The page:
Teaching Graduate Students about Social Class: Using a Classifying Activity with an Inductive Approach

By Chennault, Ronald E. | Multicultural Education, Winter 2010 | Go to article overview

Teaching Graduate Students about Social Class: Using a Classifying Activity with an Inductive Approach


Chennault, Ronald E., Multicultural Education


Introduction

Teaching about social class, or socioeconomic status,1 is an important undertaking, but one that is particularly challenging for a number of reasons. For one, many Americans tend to see our society as having a very open class system, which can lead them to overlook the costliness of the inequality that does exist (Breen & Jonsson, 2005).2 Second, discussion of social class can be uncomfortable (Davis, 1992) and rife with stereotyping and thus difficult to manage.

Third, conventional wisdom tells us that class consciousness among Americans is underdeveloped if not altogether lacking (Tynes, 2001)-perhaps due in part to the limited way in which poverty is defined (Greenberg, 2007) and also portrayed in the news media (FAIR, 2007)-although this wisdom has been challenged (e.g., Vanneman & Cannon, 1987). Fourth, while scholarship on teaching about human difference and inequality has increased in the past couple of decades, most of the attention has been paid to race, ethnicity, and gender; hence, there is somewhat less pedagogical support in the area of social class (Adair & Dahlberg, 2003).

Teaching about social class holds special significance for students who will work in the fields of education and human services. Students who are preparing to be (or are already) educators or educational administrators, counselors, or social workers, for example, are relatively privileged compared to many of the people with whom they do or will work.3 The specific unit within the institution where I teach has a stated goal of preparing educators and human services professionals for work in urban settings, primarily in educational and community institutions. Therefore, these professionals will likely work with students who not only differ from them racially and/or ethnically, but also socioeconomically. In order to enhance their ability to be successful in these contexts, these persons need to understand social class in a sophisticated way.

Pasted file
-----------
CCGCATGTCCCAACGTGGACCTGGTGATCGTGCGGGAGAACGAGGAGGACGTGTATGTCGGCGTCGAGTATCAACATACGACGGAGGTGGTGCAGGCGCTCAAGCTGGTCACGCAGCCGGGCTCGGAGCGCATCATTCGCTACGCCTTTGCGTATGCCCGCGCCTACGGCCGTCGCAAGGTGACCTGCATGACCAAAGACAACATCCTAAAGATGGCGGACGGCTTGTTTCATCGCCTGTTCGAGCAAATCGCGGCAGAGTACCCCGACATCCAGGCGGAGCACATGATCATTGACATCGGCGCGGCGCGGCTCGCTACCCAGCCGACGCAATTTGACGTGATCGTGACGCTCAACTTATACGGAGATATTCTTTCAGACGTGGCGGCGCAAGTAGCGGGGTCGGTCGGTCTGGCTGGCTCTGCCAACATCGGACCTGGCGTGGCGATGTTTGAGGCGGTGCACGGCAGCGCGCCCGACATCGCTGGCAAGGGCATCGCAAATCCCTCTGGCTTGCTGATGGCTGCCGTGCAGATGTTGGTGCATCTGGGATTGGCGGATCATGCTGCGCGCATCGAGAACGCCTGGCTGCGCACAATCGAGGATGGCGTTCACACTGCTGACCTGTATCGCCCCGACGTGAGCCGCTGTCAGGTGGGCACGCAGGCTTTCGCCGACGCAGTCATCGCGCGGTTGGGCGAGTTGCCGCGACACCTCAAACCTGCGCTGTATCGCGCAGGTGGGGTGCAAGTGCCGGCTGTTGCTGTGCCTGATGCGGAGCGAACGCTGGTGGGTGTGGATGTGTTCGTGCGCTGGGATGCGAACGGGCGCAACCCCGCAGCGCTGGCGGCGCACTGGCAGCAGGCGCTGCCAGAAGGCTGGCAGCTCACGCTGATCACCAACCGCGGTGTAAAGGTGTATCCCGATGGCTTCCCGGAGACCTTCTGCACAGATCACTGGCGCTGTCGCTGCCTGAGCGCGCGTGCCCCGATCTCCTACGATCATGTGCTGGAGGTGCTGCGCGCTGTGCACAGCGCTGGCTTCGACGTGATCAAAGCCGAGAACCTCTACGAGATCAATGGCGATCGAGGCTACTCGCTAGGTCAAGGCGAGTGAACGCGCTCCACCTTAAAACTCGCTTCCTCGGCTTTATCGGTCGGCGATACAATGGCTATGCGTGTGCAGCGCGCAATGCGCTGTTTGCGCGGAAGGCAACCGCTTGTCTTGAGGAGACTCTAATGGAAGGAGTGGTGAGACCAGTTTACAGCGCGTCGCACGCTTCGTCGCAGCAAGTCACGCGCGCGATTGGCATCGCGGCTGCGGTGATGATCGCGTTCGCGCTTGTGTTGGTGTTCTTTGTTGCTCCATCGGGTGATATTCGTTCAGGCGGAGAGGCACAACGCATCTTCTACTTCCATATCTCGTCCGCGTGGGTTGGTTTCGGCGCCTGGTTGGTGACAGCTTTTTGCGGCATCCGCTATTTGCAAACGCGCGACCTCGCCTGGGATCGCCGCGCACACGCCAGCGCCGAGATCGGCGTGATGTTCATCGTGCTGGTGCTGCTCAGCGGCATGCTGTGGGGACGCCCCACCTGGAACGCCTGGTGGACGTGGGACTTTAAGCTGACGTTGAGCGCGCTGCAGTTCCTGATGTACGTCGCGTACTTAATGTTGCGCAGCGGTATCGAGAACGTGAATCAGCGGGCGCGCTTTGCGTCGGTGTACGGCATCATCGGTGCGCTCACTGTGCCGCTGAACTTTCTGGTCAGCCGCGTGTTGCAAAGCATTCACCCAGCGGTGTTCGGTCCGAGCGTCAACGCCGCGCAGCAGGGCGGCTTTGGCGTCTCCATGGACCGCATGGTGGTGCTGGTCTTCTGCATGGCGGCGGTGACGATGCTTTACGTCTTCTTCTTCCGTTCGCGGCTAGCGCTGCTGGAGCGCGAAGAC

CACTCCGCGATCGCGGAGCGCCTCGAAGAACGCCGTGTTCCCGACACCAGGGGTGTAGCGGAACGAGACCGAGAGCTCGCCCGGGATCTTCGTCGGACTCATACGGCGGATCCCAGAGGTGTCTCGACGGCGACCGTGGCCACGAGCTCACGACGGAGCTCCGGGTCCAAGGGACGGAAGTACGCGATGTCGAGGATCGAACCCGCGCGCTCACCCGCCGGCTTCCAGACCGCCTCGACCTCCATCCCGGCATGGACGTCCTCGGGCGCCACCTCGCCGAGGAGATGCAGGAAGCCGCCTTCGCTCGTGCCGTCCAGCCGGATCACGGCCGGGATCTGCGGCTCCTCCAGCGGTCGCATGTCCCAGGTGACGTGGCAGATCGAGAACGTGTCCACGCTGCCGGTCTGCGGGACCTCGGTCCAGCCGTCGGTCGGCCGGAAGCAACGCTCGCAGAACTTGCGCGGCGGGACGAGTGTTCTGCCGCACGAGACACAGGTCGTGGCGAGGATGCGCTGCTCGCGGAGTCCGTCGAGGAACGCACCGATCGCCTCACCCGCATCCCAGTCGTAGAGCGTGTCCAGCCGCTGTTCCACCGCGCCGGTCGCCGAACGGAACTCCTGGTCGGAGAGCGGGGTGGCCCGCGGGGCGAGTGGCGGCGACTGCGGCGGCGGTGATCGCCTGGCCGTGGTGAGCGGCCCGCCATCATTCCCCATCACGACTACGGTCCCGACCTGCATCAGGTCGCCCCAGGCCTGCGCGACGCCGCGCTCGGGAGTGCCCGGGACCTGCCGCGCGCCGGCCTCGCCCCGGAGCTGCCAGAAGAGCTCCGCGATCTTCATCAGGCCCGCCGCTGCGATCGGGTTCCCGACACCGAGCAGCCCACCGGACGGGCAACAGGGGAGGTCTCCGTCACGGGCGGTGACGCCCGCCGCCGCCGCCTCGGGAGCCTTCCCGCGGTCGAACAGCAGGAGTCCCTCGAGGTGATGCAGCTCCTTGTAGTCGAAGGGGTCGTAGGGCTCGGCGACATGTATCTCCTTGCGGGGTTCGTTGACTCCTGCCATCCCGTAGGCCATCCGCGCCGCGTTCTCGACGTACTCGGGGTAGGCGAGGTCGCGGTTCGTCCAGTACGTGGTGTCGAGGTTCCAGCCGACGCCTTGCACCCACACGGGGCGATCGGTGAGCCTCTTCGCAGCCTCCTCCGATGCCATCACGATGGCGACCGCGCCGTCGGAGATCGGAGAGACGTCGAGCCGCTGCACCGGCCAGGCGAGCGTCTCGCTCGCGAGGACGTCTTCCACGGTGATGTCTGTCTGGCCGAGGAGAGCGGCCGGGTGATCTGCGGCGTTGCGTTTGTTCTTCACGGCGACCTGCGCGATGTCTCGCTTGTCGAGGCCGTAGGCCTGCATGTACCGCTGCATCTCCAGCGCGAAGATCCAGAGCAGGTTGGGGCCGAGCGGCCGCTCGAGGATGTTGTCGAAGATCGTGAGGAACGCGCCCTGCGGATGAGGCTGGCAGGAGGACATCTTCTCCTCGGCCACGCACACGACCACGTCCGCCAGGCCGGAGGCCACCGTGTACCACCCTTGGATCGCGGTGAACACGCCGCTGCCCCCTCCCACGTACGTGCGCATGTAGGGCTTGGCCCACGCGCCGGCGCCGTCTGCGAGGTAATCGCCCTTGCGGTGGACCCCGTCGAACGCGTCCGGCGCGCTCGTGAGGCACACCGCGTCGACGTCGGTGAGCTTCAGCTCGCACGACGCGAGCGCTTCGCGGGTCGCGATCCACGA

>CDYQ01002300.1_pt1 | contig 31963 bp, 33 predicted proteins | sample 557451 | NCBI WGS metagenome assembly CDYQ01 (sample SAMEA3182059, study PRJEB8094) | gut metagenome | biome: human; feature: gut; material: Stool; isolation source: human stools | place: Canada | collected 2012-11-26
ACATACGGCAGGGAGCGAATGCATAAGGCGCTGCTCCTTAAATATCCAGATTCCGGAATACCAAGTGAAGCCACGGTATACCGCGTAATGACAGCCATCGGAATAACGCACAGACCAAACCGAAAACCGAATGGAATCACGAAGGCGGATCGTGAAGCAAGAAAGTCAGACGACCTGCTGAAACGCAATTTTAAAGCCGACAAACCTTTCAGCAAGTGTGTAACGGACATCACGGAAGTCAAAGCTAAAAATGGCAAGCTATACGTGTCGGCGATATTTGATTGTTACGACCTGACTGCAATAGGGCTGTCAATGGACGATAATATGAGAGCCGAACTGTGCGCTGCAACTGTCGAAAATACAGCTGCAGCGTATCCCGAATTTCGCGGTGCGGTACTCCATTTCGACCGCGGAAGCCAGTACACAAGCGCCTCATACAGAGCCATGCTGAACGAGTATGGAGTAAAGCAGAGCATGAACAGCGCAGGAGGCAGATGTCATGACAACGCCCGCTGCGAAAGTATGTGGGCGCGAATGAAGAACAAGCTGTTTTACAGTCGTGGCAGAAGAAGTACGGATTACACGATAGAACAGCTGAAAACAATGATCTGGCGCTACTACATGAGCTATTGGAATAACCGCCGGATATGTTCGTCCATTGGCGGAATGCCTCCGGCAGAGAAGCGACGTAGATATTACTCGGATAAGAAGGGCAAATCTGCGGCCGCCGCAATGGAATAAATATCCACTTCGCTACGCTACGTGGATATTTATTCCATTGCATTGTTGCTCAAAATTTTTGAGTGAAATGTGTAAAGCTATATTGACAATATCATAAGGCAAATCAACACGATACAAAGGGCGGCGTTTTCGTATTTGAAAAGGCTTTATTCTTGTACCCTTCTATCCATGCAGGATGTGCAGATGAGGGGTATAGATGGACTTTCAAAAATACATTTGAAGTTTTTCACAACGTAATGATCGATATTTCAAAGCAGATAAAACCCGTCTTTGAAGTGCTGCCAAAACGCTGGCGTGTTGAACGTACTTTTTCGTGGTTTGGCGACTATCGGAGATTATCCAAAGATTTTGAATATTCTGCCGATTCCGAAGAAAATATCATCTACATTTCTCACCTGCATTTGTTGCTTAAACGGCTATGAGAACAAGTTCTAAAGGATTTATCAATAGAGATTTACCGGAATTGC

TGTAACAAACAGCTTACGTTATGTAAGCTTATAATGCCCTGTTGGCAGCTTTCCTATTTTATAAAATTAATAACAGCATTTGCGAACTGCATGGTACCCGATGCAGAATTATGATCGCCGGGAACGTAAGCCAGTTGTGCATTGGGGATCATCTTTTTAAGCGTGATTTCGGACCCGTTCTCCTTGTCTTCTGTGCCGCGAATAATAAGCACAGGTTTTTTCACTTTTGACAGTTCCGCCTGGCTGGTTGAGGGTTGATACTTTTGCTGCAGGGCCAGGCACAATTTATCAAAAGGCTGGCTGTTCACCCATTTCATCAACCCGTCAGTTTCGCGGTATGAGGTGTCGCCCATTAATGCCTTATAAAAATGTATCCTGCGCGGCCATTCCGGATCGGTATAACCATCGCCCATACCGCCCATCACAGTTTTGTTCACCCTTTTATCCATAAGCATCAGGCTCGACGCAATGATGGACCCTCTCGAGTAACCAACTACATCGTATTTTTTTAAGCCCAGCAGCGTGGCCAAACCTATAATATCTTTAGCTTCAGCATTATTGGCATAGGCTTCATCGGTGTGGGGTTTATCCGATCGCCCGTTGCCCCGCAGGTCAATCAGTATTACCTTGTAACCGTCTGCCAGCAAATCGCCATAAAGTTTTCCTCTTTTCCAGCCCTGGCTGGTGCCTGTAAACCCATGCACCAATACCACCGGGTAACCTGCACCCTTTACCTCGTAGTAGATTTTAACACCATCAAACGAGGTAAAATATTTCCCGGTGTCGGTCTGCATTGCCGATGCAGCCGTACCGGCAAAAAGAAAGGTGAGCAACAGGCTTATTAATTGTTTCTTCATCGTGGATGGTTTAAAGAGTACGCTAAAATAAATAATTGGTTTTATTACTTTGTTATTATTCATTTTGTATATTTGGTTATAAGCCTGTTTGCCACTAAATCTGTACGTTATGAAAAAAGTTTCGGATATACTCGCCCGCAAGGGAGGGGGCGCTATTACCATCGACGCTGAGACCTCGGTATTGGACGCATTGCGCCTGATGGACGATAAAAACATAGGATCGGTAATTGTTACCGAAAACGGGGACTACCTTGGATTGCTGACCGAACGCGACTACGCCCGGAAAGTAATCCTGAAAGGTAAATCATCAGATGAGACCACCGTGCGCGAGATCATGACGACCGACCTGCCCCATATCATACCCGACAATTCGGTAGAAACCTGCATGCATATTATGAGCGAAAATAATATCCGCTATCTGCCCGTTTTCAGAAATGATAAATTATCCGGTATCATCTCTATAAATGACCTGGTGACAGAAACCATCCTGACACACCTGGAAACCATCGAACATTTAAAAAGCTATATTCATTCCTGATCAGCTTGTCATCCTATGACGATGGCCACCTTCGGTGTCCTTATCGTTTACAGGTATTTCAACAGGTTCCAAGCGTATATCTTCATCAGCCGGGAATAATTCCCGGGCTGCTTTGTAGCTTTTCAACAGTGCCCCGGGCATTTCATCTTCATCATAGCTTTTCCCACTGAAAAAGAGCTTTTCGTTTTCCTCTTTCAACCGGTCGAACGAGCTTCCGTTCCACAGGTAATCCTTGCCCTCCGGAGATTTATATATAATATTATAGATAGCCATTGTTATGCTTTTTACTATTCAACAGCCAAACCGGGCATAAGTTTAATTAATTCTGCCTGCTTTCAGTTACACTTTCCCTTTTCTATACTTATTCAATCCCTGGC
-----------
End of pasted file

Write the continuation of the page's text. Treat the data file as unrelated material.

I teach this mix of students in multiple courses, including a master's level course in sociology of education and a doctoral course on the social and cultural aspects of schooling. The majority of the students I encounter, however, are enrolled in a master's course called "Education and Society." This course falls under the category of social foundations of education, which is a subfield that relies on the concepts and modes of inquiry of the "foundational disciplines" of the humanities (especially history and philosophy) and the social sciences (especially sociology, anthropology, and political science).

This type of course is commonly offered in universities across the nation. Foundations courses date back to the 1930s, and even though they have taken many forms since that time, a constant feature has been their dual descriptive and prescriptive dimensions: a focus on "what schools are doing and what they ought to be doing" (CLSE, 1996: 5; emphasis in original). At my institution, various instructors teach the education and society course. The disciplines from which each one draws depend on his or her academic interests and training; in my case, they are mainly philosophy, sociology, and political science.

A Starting Point

One starting point for teaching about social class is with a definition of the term. Many different definitions exist and there are a number of good ones from which to choose. However, a definition can come across as mere words on a page if the necessary connections are not made to render the definition more meaningful. This is why, instead of beginning a discussion of social class in education with a stated definition, I find it useful to allow to students to work toward a self-generated definition of the concept.

On the surface, this may appear to be an inappropriately elementary point of departure for a class of master's students. Yet it seems to work rather well for a few reasons. For one thing, the activity is designed to be a discussion starter for that day's class session-to invite the students into a deeper exploration of the topic.

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